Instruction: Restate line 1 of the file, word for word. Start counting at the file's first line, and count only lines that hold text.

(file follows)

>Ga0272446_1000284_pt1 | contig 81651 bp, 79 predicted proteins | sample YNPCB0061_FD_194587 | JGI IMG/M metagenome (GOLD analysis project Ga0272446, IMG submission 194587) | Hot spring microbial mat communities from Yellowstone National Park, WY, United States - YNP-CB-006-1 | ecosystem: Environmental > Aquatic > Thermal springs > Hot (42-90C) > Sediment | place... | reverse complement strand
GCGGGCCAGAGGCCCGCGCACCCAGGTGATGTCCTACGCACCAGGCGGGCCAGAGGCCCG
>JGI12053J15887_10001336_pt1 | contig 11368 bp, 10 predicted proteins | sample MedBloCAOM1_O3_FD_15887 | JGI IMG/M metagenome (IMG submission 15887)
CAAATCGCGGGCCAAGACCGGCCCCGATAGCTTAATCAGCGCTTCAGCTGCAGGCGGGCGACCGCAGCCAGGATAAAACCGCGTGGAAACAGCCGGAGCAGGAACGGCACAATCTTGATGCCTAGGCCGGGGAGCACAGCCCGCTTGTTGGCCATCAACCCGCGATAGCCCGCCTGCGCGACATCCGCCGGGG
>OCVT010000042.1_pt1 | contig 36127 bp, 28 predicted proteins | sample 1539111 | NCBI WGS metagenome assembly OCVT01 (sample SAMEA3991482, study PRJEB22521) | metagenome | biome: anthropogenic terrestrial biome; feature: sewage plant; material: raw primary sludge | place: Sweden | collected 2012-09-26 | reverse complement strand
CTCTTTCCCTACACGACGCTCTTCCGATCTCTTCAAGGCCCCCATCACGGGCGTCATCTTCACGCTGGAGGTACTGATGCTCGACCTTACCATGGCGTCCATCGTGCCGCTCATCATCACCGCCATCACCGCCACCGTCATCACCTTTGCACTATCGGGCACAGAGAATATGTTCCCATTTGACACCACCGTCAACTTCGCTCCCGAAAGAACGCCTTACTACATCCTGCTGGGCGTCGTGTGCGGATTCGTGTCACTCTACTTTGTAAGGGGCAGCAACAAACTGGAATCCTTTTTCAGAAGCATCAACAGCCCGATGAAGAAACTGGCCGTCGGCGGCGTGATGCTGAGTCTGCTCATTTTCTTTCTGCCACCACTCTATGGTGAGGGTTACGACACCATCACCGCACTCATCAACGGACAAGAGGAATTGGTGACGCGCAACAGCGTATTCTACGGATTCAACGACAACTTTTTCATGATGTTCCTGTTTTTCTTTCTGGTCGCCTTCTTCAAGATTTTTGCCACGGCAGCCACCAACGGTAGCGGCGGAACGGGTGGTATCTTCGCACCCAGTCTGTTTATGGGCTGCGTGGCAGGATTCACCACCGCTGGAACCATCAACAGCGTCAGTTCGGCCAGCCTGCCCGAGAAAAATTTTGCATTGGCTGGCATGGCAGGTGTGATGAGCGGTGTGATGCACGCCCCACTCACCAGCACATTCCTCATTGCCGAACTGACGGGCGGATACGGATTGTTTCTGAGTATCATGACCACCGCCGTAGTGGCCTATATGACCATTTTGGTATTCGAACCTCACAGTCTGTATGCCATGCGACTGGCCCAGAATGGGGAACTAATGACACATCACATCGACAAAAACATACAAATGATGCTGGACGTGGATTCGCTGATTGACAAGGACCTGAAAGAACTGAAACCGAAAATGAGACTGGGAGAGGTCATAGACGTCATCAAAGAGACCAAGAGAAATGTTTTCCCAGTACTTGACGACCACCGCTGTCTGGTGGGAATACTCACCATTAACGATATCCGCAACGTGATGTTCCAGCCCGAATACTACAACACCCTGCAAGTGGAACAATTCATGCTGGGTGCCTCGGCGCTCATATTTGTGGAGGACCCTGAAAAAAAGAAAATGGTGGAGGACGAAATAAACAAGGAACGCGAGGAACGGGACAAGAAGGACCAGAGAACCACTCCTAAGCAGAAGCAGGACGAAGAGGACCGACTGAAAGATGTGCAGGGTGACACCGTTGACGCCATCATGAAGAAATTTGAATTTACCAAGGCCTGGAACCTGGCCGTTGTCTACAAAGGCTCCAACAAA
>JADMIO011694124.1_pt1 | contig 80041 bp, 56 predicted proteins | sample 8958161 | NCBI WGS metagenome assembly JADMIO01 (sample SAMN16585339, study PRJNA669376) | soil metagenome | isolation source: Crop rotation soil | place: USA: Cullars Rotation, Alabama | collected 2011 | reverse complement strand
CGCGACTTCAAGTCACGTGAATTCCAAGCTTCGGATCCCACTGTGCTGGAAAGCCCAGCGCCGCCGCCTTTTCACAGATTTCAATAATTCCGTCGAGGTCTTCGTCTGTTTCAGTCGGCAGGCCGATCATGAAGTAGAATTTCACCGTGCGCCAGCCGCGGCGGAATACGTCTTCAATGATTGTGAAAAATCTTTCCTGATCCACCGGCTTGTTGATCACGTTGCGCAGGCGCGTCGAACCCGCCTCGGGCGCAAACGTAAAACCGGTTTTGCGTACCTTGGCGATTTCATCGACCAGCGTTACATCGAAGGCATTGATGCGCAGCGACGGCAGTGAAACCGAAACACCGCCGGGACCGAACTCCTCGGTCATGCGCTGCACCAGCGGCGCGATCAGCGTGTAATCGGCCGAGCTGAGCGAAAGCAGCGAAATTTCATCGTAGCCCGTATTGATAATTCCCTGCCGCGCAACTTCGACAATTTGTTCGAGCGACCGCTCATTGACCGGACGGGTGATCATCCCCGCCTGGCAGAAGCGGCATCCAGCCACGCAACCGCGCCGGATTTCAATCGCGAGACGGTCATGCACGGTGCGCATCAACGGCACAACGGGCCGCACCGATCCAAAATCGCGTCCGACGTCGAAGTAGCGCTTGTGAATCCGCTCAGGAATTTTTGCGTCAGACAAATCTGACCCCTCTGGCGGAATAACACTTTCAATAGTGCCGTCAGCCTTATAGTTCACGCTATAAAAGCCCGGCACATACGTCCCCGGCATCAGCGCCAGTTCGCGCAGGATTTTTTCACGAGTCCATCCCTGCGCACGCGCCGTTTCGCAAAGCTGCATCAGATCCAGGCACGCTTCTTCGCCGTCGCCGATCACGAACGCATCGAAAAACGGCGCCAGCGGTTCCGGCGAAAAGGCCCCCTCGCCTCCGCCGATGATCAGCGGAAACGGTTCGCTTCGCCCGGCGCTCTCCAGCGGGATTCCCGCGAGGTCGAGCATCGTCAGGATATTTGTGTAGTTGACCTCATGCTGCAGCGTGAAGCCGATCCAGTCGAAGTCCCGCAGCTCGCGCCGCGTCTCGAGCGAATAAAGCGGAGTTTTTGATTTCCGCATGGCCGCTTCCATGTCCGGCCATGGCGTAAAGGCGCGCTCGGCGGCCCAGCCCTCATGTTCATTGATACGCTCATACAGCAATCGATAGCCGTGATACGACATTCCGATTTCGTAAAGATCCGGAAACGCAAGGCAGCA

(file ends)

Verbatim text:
>Ga0272446_1000284_pt1 | contig 81651 bp, 79 predicted proteins | sample YNPCB0061_FD_194587 | JGI IMG/M metagenome (GOLD analysis project Ga0272446, IMG submission 194587) | Hot spring microbial mat communities from Yellowstone National Park, WY, United States - YNP-CB-006-1 | ecosystem: Environmental > Aquatic > Thermal springs > Hot (42-90C) > Sediment | place... | reverse complement strand